Postpartum fitness

July 6th, 2008  |  Published in Pregnancy and postpartum  |  11 Comments

No matter how joyful an event it is, in physiological terms the later stages of pregnancy and birth are a trauma to the body. Connective tissues are forced beyond their normal limits, the body’s weight distribution shifts wildly, and delicate parts are damaged. Contemplating a postpartum workout must take into account that the mother, especially if this is her first child, probably feels as if she has just spent thirty hours excreting a watermelon (Krista’s note: I had an expectant first-time mother email me after reading this article to complain about my choice of language. She felt that birthing would be a joyful experience. I hope for her sake that she was right, but the birth I witnessed as a labour coach involved a whole lot more pain and ucky stuff than beatific euphoria. Let’s just say that if you’re in the birthing room, especially if you’re in the vicinity of the mother’s lower body, don’t wear your best clothes. Make of this what you will…)

The first immediate, and hopefully self-evident, concern postpartumis recovery from the delivery. This will vary depending on the difficulty of the birth. Quite likely, mothers will be too distracted by episiotomy stitches and feedings every two hours to do much of anything at first! It is important to allow time to recover from the acute effects of this physically challenging event.

The second concern is gradual re-introduction of physical activity in a way that is appropriate for each woman. Everyone is different, so even if one hears apocryphal stories of women who are back to running half-marathons a week after delivery, it probably doesn’t apply to most women! It is essential to re-start slowly, and within one’s limits, as well as to tailor physical activity to one’s individual abilities and needs.

I created the workout that follows for a first-time mom who had a somewhat high-risk pregnancy during which she was confined to bed, and unable to exercise for the later stages. Though lengthy and difficult, delivery was normal and not C-section. She experienced a great deal of back and pelvic pain, and some laxity of the knee joint. Her program had to be a gentle re-introduction of activity which emphasized regaining torso strength and postural awareness, as well as strength for everyday tasks such as carrying the baby in a Snugli. The mother was also instructed to do daily Kegels in order to assist with regaining tone of pelvic floor muscles, as well as to go out walking whenever she felt up to it, increasing pace and distance as she felt able.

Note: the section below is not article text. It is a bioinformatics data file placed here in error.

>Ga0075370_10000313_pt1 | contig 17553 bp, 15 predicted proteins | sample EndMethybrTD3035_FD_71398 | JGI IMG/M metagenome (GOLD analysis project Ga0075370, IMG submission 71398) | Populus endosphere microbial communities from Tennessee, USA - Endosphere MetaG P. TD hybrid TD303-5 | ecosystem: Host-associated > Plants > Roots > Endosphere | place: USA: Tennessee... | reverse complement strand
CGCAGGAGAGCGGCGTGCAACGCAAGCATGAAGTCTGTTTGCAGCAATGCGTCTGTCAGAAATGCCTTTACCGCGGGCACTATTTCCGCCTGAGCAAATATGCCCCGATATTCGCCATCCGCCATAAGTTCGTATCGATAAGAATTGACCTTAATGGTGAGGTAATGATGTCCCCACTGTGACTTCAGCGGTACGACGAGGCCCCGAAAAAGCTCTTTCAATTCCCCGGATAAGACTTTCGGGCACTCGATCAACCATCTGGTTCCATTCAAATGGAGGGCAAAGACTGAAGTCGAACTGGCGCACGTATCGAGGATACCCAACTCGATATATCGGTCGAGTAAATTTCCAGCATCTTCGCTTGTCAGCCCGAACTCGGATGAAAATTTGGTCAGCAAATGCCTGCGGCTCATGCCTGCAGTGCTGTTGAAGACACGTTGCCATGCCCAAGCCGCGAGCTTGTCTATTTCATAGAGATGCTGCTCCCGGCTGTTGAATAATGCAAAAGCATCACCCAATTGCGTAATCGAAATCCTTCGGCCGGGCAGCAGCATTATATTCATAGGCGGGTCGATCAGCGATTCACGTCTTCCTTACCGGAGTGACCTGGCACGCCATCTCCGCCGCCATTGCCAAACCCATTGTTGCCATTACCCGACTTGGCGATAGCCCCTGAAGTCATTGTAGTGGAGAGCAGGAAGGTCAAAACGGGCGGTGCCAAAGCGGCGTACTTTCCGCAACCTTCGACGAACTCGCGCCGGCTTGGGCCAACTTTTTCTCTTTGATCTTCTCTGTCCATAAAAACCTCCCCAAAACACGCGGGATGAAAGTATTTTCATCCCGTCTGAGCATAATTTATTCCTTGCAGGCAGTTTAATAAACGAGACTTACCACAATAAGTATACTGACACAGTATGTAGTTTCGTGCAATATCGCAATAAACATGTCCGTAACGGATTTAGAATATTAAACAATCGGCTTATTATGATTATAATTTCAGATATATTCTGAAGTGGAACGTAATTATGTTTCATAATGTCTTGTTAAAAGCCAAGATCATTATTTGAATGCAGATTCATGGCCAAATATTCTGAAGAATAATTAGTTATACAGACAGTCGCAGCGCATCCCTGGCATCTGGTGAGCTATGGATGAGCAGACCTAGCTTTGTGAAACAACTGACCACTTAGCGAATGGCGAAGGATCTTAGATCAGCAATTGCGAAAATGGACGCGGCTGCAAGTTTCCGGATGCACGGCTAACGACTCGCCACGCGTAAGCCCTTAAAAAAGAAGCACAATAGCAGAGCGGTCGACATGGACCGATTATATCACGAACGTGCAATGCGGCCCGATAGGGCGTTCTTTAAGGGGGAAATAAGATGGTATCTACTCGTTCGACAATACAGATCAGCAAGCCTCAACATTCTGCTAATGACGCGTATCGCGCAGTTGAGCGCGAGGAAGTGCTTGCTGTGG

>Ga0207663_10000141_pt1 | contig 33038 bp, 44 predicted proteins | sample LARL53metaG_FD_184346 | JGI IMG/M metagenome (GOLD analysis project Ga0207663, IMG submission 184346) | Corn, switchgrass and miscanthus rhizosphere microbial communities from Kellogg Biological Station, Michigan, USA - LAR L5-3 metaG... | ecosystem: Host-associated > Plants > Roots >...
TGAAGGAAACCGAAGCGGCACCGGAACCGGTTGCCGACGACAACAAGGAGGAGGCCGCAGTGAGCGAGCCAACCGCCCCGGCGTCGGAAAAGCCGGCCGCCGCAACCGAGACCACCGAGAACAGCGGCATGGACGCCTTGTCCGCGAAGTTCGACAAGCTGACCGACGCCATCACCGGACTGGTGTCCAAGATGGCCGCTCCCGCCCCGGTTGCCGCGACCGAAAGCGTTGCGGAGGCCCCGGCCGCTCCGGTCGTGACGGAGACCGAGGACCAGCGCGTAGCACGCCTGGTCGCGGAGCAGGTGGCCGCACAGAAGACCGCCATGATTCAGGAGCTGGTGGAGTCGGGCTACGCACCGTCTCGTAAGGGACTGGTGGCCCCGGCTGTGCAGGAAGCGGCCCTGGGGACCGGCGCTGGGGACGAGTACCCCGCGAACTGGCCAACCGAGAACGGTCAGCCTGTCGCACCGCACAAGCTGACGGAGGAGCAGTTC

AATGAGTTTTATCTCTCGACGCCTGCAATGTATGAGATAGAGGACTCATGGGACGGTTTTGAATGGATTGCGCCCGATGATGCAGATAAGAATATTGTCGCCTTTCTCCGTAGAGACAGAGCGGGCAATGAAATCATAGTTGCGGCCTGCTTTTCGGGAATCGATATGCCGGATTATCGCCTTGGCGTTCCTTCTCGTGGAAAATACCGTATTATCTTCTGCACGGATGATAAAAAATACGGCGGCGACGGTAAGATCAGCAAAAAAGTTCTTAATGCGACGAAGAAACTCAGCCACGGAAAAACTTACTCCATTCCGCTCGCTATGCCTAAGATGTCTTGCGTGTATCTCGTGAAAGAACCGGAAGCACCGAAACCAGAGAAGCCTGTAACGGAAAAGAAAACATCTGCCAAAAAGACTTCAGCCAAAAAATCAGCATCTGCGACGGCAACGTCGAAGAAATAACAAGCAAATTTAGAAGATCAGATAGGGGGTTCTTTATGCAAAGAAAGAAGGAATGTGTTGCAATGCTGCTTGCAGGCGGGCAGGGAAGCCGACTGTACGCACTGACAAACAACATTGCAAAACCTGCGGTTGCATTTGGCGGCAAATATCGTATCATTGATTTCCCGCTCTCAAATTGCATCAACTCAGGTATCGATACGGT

I relied a fair bit on the Swiss ball and bodyweight-only exercises for the initial stages. Later, dumbbells were included for additional resistance as desired. A bench could be subsituted in certain places but she didn’t have one, so the Swiss ball was a stand-in. This workout is meant to be a collection of ideas aimed at a particular trainee, not set in stone. It may be modified depending on the needs and existing fitness level of the individual trainee.

For example, “week 1″ does not mean “first week after giving birth”, unless you are one of those superwomen who are back in boot camp or board meetings two days after popping out the sprog, and then you probably don’t need my help anyway. Week 1 means the first week you start back with feeling up to organized physical activity and conditioning work. You may find that for the first few weeks, your training goal will be to get an hour of uninterrupted sleep. Go at your own pace, and if you need to take longer with the gentler stuff, by all means do so.

Get outside and walk with the baby as well, whether that’s in a stroller or with the baby in a carrier. As you get back into shape try a bit of running with the stroller, or climbing up some stairs (or a hill) a little more vigorously with the baby carrier. Getting some sunlight is important for helping manage the risk of postpartum depression, as happiness hormones respond to light levels. It helps rehab the low back and improve your cardiovascular fitness. It also often helps the little screamer sleep. Everyone wins.